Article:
It seems the consensus is fairly mixed as to whether we are insane fools, or just slightly crazy adventurers! I would hope it is more the second, but I will continually re-evaluate the situation as we keep planning and if it seems too stupid then I will look more into the crewing possibility.
|12-14-2011 10:18 AM|
Originally Posted by Eric&AdamInTheCaribbean View Post
How about this CLICKY
or this CLICKY
OR EVEN THIS CLICKY
There are two yards that are worthy of a visit or call and both allow DIY
Indiantown Boatyard has a broker that I have met and liked and there are many less expensive boats on offer. [Advantage Yacht sales ]
Green Cove Springs Marina nr Palatka.
But do be aware that while the Bahamas is very accessible and offers great cruising, getting further east to places like the USVI and the Windward/Leeward islands involves a hard slog to windward and has broken many a boat and many a Caribbean dream. Not for nothing is this called the thorny path.
However don't let the naysayers put you off, it is doable, just pick good weather windows and BE PATIENT.
|12-14-2011 09:23 AM|
If you haven't read James Baldwin's site yet, do so.
Atom Voyages | Voyaging Around the World on the Sailboat Atom
He also has compiled a list of boats he might recommend.
Atom Voyages | Voyages Aboard the Sailboat Atom -* Good Old Boats List - choosing a* small voyaging sailboat
Many are older designs that can be had for fairly little. You *will* have to be prepared to do the work yourself! For <$20K there is really no other option if you want a safe boat for passage-making.
Your biggest problem right now is probably that you are at the ponit where you don't know what you don't know. Now...this was your first post. How much sailing experience do you even have? Your best bet is to forget about "Bahamas and beyond!" for a few seasons. Instead you and your friend should focus on learning to sail the coast of Florida. Cruise together for a week at a time in local waters and see if it is even something you both can handle. A boat is a pretty cramped space. Living together in a 30' fibreglass bathtub can cause quite a bit of friction. Especially when you are both exhausted, the weather is crap, and nerves are frayed. Better to discover that before you are several hundred nm offshore.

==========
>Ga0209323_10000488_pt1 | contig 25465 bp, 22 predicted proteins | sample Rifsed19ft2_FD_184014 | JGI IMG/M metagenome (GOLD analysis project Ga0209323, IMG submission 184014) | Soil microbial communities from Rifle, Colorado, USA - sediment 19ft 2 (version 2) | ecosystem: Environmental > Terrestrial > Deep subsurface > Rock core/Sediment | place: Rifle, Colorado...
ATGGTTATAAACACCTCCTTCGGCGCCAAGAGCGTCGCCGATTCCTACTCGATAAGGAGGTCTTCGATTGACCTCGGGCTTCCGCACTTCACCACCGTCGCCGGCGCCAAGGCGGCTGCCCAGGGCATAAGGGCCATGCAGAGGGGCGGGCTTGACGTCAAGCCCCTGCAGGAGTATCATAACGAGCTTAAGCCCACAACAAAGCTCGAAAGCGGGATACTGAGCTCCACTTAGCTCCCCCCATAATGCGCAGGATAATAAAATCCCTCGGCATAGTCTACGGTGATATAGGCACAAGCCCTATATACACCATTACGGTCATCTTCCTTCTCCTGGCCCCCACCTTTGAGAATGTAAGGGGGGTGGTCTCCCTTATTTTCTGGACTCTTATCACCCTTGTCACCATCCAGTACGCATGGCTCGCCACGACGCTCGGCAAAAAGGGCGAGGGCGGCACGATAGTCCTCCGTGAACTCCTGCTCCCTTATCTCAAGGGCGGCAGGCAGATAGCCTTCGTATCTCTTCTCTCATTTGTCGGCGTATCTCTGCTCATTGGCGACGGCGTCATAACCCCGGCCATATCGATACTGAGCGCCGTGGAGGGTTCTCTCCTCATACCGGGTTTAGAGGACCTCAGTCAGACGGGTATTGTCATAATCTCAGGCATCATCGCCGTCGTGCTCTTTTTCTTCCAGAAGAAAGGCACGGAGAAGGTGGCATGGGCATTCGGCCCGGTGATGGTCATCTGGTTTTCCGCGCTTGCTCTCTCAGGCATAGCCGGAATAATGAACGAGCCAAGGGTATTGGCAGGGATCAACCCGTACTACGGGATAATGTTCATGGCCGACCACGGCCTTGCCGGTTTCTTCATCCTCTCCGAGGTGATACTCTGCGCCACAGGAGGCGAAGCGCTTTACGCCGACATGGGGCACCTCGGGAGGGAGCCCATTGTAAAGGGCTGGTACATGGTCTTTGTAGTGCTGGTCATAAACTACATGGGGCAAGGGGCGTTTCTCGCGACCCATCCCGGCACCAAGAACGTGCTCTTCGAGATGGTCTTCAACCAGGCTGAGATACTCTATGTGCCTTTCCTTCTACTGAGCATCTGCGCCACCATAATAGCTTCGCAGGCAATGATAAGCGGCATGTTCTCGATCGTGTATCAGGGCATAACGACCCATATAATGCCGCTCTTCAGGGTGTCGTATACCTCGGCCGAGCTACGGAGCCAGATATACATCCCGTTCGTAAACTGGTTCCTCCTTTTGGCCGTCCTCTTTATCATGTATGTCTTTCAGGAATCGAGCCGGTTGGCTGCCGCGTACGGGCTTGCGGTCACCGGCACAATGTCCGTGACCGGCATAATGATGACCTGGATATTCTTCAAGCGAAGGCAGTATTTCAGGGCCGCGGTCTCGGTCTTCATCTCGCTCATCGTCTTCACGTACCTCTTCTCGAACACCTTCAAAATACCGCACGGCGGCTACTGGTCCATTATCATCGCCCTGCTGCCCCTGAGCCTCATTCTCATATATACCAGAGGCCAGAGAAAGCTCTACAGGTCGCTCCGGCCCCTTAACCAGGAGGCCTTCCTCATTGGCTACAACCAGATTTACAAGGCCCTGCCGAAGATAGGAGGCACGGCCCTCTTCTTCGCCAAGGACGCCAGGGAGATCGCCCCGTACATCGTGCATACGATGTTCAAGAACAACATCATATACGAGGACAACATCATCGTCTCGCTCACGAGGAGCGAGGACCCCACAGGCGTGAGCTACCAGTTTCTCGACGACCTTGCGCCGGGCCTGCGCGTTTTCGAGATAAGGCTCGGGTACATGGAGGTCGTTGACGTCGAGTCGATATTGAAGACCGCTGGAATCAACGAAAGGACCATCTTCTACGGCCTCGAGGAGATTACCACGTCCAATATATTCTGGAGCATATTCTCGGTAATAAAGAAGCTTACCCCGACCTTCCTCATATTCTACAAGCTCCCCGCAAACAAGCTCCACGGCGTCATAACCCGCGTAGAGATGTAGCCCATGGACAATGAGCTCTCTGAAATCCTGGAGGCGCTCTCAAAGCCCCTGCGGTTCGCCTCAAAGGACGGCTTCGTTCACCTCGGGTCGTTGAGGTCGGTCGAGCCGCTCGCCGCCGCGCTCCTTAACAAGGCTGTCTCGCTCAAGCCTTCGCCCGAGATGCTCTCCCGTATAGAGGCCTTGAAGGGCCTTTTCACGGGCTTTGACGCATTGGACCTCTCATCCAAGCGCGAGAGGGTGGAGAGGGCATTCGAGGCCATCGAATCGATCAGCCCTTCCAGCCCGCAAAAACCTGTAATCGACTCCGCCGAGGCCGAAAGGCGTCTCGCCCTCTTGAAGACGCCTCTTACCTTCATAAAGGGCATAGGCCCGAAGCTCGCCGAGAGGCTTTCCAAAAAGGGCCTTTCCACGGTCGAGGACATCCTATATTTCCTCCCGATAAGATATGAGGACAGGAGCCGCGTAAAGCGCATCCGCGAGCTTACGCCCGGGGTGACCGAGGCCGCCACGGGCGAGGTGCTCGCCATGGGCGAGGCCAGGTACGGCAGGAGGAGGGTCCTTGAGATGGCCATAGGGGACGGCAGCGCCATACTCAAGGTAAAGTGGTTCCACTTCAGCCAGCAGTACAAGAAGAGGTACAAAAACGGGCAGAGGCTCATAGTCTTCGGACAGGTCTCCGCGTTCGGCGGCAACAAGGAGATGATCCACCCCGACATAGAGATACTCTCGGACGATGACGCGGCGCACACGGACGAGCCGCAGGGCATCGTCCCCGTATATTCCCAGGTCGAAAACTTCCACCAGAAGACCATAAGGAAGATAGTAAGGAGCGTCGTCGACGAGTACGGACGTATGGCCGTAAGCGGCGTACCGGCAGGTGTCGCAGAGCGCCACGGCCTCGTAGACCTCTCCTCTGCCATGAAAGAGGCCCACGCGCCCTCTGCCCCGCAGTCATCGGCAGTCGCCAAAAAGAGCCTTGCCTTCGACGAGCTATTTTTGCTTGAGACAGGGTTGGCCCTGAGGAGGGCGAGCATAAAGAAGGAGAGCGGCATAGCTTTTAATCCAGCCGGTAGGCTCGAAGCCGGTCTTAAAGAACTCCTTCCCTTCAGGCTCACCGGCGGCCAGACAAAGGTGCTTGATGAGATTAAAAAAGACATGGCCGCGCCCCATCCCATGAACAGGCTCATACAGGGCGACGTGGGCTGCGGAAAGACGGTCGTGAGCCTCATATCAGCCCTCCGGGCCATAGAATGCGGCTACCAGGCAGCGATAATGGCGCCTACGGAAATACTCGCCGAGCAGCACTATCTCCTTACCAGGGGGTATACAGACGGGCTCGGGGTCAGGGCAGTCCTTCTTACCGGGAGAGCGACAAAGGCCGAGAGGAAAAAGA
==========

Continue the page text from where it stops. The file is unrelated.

The suggestion to crew someone else's boat is also excellent. You learn important skills, still go where you want. At the end if you find the lifestyle isn't for you, you at least don't have a boat to sell. If you do enjoy it, you have a much better idea of what to look for in a boat.
|12-14-2011 09:07 AM|
Originally Posted by davidpm View Post
This is where a GOOD surveyor is worth his weight in gold.
In any event, any boat that needs everything replaced is likely not a candidate for the OP anyway.
This is where an argument could be made for the purchase of a freshwater boat. A clapped-out, bearded hull Oday 32, for example, might fetch 12K in Florida. The same boat on Lake Michigan or Lake Erie might fetch $15K. even figuring in the cost/time to transport, the fact that the freshwater boat will be in arguably better shape with no saltwater exposure and half the in-water time could make it the cheaper boat. Sails, rigging, rudder, will have half the cycles and sun exposure of a saltwater boat, and the bottom will likely be in much better shape.
There are lots of $15-20K boats out there that will satisfy the OP that don't need $10K worth of work.
The problems arise when one buys a $35K boat for $20 K. If it sounds too cheap...it is.
|12-14-2011 08:20 AM|